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This here is a nice and lovely map of Asia. Note that the teardrop-shaped Tibetan Plateau dominates the map, and we have India to thank. For the last 50 million years, it has been pushing upwards, merging into the main continent. Wherever it touched, the greatest mountain ranges rose up. Not just the Himalayas, mind you, but others like the Hindu Kush, the Karakoram, Jinping, to name a few.

But does the shoving of India to Asia influence the rest of the continent's geography? Would the mountain ranges of Turkeye, Iran, Mongolia, China and Siberia exist without India joining Asia, let alone be as big as they are today?

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  • $\begingroup$ The mountains you mention at the end have their individual history and even ages. $\endgroup$
    – user29219
    Sep 15, 2023 at 13:10

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You shall not forget that also the Arabian plate is subducting below the Eurasian plate.

In fact, the mutual interactions between the two has been investigated by many researcher; for example you can find an in-depth discussion in the PhD thesis The Central Asia collision zone: numerical modelling of the lithospheric structure and the present-day kinematics (Lavinia Tunini, 2015) [in Spanish]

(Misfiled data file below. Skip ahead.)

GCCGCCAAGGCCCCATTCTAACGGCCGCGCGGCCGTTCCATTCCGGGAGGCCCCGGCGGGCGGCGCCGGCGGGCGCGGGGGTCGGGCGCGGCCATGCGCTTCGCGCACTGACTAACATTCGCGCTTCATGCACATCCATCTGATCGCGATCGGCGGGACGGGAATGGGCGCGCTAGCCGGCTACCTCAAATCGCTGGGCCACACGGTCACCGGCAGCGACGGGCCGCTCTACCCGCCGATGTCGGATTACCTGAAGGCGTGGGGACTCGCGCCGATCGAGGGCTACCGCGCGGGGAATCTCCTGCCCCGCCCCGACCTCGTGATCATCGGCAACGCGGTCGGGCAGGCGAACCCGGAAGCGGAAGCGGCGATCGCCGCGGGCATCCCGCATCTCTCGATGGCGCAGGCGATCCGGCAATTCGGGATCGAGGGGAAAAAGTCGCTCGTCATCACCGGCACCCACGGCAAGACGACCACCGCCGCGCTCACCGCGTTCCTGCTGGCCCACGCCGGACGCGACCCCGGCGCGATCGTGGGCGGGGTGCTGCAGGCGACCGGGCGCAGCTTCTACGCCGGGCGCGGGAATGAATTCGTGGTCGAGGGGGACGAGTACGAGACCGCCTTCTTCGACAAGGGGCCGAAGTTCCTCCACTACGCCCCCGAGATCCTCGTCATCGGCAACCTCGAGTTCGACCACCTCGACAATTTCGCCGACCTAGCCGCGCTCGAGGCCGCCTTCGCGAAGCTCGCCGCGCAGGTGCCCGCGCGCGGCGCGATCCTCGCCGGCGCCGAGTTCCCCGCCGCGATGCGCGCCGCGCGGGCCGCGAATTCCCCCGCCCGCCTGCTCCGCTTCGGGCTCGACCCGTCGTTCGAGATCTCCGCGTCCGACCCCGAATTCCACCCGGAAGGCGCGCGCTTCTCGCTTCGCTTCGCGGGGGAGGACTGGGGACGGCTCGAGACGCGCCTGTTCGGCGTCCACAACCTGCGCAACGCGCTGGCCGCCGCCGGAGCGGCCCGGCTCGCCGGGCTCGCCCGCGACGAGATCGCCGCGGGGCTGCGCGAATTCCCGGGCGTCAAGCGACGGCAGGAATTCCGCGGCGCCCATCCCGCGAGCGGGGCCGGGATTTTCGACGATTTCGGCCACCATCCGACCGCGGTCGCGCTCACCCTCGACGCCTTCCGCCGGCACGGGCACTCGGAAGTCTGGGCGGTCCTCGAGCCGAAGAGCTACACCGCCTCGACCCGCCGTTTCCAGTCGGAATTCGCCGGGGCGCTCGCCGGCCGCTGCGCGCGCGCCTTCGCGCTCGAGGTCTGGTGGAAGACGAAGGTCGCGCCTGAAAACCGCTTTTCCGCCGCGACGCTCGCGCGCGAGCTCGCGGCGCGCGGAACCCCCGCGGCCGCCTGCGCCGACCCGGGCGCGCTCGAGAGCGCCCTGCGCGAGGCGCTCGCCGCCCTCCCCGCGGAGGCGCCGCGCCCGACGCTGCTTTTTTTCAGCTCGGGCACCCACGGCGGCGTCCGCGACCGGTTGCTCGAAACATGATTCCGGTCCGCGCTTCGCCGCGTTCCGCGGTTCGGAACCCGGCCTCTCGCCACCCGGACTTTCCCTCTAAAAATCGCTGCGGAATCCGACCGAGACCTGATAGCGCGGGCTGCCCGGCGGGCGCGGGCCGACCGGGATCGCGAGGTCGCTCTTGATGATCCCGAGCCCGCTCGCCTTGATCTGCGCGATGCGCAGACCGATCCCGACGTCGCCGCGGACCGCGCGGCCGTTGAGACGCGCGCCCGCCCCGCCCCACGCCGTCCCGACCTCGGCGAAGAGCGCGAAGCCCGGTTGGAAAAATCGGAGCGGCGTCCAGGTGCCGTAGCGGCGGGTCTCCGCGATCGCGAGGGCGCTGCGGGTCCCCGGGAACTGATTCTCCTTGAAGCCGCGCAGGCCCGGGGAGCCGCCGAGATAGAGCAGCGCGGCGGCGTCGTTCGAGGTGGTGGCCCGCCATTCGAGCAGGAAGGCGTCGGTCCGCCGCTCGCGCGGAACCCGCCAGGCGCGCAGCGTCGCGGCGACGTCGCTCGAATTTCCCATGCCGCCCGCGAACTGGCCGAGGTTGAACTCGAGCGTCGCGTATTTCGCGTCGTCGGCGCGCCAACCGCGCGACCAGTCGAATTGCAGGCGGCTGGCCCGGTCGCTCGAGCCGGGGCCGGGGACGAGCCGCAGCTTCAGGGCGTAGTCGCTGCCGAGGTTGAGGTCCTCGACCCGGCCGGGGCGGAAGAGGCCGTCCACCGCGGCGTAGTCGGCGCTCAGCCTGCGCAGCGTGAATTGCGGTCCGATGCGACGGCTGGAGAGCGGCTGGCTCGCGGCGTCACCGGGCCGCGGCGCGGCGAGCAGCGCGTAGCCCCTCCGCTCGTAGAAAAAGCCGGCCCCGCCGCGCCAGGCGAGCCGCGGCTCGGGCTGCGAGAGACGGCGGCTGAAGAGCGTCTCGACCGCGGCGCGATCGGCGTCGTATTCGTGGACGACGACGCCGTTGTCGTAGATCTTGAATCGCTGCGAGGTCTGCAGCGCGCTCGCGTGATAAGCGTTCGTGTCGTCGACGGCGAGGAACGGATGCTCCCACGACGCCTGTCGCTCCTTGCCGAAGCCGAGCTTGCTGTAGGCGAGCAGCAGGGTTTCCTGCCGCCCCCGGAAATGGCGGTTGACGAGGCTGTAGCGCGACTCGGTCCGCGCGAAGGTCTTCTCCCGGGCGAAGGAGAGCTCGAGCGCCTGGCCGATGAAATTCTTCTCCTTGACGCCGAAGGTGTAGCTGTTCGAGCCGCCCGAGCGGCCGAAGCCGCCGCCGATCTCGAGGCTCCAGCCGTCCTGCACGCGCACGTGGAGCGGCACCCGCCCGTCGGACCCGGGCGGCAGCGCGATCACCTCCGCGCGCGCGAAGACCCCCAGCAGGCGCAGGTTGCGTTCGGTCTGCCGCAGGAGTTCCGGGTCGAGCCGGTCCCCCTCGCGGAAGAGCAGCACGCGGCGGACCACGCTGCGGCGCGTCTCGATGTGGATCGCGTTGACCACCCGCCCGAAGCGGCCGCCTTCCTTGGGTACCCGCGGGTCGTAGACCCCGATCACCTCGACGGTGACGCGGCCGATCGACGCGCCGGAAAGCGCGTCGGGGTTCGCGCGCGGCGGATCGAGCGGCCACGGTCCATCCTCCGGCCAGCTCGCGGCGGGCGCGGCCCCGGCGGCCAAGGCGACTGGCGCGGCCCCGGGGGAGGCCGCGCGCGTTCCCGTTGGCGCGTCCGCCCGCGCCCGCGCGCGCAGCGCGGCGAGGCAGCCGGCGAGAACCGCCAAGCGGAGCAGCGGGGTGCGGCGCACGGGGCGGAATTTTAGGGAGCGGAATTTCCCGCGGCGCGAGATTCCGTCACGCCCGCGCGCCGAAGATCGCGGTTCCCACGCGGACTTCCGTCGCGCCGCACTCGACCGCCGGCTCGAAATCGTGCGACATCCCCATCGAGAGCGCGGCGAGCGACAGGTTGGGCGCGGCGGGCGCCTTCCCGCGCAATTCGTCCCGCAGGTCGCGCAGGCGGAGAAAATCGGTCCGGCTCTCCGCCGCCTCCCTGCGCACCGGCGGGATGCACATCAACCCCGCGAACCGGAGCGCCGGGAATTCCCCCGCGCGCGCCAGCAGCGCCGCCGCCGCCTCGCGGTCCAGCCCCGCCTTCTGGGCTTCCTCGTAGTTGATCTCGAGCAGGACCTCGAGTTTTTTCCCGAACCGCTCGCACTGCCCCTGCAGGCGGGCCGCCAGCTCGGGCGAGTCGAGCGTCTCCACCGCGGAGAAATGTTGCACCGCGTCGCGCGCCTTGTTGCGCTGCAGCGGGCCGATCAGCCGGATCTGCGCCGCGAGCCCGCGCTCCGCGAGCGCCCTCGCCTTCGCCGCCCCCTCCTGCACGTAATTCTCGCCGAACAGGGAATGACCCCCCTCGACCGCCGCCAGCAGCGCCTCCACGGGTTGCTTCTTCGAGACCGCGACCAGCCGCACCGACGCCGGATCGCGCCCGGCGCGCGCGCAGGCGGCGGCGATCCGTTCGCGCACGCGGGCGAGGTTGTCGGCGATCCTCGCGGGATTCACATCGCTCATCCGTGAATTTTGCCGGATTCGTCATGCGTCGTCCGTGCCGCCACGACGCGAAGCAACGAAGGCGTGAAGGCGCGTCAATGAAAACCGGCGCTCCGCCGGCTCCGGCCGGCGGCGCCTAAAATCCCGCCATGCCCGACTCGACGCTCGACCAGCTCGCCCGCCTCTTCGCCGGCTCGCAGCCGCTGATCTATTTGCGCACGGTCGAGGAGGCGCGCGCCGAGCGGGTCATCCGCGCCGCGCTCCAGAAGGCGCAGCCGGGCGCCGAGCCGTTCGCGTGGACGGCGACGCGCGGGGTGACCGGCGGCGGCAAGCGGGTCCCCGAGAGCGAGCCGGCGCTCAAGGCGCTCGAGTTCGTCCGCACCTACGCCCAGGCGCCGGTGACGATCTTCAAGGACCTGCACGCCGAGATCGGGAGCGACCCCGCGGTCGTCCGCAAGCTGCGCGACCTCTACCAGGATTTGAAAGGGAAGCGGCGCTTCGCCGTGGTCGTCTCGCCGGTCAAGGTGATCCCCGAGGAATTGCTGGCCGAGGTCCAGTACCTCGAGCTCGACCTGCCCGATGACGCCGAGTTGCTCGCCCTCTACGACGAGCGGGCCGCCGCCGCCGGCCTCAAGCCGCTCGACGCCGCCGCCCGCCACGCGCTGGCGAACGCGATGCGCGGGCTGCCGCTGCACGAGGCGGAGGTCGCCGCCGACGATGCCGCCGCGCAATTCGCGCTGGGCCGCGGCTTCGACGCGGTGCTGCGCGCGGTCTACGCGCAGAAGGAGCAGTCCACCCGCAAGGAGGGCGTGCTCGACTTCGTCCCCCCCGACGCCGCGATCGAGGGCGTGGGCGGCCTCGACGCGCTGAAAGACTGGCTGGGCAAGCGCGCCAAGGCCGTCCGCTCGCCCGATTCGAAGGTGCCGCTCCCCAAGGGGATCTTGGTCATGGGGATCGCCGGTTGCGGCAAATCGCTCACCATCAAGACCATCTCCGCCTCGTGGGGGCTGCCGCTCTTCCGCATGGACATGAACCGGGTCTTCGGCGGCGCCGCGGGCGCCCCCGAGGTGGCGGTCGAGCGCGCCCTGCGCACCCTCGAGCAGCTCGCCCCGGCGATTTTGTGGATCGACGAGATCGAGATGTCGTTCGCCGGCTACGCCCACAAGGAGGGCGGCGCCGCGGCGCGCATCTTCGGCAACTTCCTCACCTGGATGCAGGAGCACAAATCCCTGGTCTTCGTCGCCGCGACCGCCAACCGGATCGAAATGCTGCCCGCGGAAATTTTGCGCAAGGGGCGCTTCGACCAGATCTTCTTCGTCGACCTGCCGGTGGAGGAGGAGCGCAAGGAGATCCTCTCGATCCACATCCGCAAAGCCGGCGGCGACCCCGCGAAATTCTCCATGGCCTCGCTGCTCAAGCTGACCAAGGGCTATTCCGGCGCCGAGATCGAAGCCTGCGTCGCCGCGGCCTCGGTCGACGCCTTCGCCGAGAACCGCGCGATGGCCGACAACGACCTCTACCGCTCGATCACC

In short: greatest mountain ranges are uplift where there is subduction. The fact that the Indian plate and the Arabian plate are subducting, generates mountian ranges. The fact that they are one next to the other, surely has a mutual impact.

And we are discussing things moving on a spherical shell, as soon as you rotate and up/downlift something, somewhere in the world, the complete stresses on the sperical shell are perturbed.

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You can surely add the mountains of Burma, Afghanistan, Pakistan, and Tajikistan (Pamir) to the picture. They are also the result of the impact, only the direction of the pressure was not perpendicular to the edge of the platform, for India moved not only to the north but a bit to the east, too. So, the mountains are not so high.

As for the northern mountains, they are rather the result of the Baykal ridge and the consequent movement of the Tarim craton to the south.

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